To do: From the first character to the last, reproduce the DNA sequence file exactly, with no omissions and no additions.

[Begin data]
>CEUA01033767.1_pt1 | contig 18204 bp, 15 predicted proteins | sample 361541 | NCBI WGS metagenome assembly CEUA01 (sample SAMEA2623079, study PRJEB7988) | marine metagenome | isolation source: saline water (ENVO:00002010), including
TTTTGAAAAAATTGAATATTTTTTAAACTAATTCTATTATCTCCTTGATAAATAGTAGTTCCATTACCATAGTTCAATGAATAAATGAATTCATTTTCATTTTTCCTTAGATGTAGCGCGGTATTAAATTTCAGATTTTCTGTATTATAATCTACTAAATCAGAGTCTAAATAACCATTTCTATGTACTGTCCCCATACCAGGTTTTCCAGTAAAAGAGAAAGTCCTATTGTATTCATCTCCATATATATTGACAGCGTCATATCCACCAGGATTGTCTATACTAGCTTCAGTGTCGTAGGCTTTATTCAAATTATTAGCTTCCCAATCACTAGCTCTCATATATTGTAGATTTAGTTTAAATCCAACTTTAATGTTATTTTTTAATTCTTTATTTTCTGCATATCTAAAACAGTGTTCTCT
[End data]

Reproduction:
>CEUA01033767.1_pt1 | contig 18204 bp, 15 predicted proteins | sample 361541 | NCBI WGS metagenome assembly CEUA01 (sample SAMEA2623079, study PRJEB7988) | marine metagenome | isolation source: saline water (ENVO:00002010), including
TTTTGAAAAAATTGAATATTTTTTAAACTAATTCTATTATCTCCTTGATAAATAGTAGTTCCATTACCATAGTTCAATGAATAAATGAATTCATTTTCATTTTTCCTTAGATGTAGCGCGGTATTAAATTTCAGATTTTCTGTATTATAATCTACTAAATCAGAGTCTAAATAACCATTTCTATGTACTGTCCCCATACCAGGTTTTCCAGTAAAAGAGAAAGTCCTATTGTATTCATCTCCATATATATTGACAGCGTCATATCCACCAGGATTGTCTATACTAGCTTCAGTGTCGTAGGCTTTATTCAAATTATTAGCTTCCCAATCACTAGCTCTCATATATTGTAGATTTAGTTTAAATCCAACTTTAATGTTATTTTTTAATTCTTTATTTTCTGCATATCTAAAACAGTGTTCTCT